The Keys for a Successful AI Application Deployment
Most artificial intelligence (AI) projects fail to scale. About 80% never reach full deployment, according to Gartner Research.
While AI has very strong development potential, many obstacles can slow its deployment. Going beyond PoC (Proof of Concept) stage requires greater accessibility of data, robust data ingestion pipelines, and highly flexible platforms that adapt to specific business needs and offer monitoring tools to ensure the highest level of performance over time.
AI applications, including visual intelligence, represent the convergence of four technologies: elastic cloud computing, visual data, IoT sensor networks, and AI and machine learning (ML). But at the end of the day, an AI application is similar in many ways to traditional enterprise software. From an operational standpoint, an AI application will go through the same phases throughout its lifecycle: application development, deployment and operations, and ongoing maintenance. As such, it is necessary to build a platform that focuses not only on the algorithms but also on the tools to ingest data quickly, maintain and improve the performance of the algorithms over time, and integrate seamlessly into the existing enterprise software ecosystem. In fact, the algorithm is <5 % of the code in enterprise ML systems. The necessary surrounding infrastructure is vast and complex to cover all the aforementioned aspects.
Flexible architecture to support changing requirements
Once in production, AI and ML models generate inferences (e.g., predictions, forecasts, classifications, segmentation, object detection) based on the incoming data and trigger alerts or downstream actions. An enterprise AI platform should support continuous analytic processing, manage the inference workload required by the business use case, and offer a flexible distributed architecture to support changing requirements (such as data volume, model inference frequencies, or the number of end-users).
Monitoring model performance over time
Unlike typical enterprise software, enterprise AI applications require much more attention and ongoing rigorous monitoring once in production. This upkeep is called incremental learning. Incremental learning is a machine learning paradigm where the learning process occurs whenever a new example or situation emerges and adjusts based on what has been learned according to the latest example. The most prominent difference between incremental learning and traditional machine learning is that it does not assume the availability of a sufficient training set before the learning process, but the training examples appear over time.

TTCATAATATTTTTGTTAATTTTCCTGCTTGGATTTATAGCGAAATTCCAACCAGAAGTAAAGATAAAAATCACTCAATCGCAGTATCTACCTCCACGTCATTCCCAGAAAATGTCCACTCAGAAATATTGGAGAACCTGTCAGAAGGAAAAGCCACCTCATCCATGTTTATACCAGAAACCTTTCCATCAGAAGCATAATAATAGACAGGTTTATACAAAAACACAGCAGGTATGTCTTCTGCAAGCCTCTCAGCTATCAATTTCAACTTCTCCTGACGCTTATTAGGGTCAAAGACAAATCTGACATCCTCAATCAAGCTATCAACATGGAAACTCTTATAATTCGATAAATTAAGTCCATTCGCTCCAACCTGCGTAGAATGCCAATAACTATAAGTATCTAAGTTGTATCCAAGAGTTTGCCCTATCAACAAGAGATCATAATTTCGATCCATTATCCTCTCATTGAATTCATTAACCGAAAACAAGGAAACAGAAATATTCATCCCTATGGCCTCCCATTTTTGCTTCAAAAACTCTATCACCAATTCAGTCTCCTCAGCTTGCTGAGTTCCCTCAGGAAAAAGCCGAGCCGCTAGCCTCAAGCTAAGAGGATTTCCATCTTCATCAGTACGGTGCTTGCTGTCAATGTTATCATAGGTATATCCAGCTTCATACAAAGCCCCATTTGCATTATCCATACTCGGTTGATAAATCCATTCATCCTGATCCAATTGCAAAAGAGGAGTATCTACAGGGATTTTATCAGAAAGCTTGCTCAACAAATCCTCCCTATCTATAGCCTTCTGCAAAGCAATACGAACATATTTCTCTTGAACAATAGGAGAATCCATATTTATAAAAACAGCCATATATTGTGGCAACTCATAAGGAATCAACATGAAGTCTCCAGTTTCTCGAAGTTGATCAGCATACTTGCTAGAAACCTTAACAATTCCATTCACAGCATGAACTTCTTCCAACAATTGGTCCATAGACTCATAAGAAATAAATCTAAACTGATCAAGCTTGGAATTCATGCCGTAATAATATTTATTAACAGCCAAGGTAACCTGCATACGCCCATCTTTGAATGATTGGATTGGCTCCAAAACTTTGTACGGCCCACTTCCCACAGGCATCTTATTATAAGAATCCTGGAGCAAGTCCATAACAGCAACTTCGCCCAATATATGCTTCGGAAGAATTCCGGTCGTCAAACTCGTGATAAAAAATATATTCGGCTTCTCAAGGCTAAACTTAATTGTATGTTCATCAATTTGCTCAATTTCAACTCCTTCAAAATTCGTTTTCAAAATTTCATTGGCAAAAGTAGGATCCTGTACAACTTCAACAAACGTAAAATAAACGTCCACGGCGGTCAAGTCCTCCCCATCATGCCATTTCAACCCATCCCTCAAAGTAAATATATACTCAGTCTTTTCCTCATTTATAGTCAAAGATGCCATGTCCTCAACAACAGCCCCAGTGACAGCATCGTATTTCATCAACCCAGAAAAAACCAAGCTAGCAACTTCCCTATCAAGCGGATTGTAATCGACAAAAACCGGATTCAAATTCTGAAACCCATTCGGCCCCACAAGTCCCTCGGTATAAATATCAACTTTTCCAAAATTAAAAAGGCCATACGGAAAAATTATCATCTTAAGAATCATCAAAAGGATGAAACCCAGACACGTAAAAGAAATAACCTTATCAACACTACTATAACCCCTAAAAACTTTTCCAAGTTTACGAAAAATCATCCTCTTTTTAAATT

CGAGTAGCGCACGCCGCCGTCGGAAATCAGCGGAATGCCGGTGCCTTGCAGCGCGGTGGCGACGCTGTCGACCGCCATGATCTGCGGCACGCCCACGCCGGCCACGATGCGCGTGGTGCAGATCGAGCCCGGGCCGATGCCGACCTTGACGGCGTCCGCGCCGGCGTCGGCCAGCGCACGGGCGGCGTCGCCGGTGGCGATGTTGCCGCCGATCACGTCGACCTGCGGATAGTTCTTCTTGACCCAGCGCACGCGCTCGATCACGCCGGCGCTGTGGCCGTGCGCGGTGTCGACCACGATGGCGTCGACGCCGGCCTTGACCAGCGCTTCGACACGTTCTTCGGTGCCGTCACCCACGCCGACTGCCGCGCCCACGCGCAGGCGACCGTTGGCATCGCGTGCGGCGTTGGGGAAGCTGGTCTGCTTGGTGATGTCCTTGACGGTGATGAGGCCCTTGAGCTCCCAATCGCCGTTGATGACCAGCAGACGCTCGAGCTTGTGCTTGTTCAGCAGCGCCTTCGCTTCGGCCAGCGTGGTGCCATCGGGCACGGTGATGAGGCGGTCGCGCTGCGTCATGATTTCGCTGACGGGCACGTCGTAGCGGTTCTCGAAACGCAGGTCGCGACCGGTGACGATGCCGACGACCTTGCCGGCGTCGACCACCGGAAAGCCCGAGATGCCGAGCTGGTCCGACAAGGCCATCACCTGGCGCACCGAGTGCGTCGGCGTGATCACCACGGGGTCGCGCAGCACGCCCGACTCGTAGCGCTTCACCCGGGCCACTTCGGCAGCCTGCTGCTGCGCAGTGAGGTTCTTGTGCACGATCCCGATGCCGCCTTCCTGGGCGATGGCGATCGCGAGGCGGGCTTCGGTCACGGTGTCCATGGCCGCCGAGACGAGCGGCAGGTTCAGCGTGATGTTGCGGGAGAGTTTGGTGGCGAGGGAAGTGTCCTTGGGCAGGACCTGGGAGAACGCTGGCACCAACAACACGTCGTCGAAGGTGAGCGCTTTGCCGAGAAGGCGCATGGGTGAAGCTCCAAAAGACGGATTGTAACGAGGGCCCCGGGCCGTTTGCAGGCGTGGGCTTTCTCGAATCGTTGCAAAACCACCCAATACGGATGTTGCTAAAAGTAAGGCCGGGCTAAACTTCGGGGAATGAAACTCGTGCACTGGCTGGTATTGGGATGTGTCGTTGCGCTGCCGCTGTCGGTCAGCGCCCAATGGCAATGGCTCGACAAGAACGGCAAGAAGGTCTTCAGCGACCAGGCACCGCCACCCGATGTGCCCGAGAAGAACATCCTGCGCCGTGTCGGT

Incremental learning is important because the model performance (defined as prediction accuracy, precision, or recall) doesn’t stay constant and will change over time depending on external factors or the apparition of new situations, a phenomenon called model drift. An enterprise AI platform should offer a comprehensive ML Ops framework to monitor model performance, detect model drift, track machine learning features, capture business feedback from end-users, and trigger incremental learning seamlessly to sustain a high level of performance.
An adaptable deployment model
Lastly, each organization has unique deployment requirements defined by its underlying cloud and data strategies, country-specific regulation, and security requirements. For example, an AI application might need to use data stored in a private cloud, leverage microservices from a third party, or publish insights to another public cloud. An AI platform should offer deployment flexibility and support multi-cloud, hybrid-cloud, private-cloud, and edge deployments to address varying requirements across the enterprise.
What is visual intelligence ?
Visual intelligence is a subset of enterprise AI that leverages visual data and artificial intelligence techniques as fundamental layers to drive digital transformation.
Alteia is the Visual Intelligence Platform for Enterprise. Alteia offers a comprehensive software platform that enables enterprise customers to leverage visual data to make better decisions. With Alteia, data scientists, business analysts, and operation teams can work together around a central repository of all their visual data, where they rapidly build predictive models and tailored high-value business applications.
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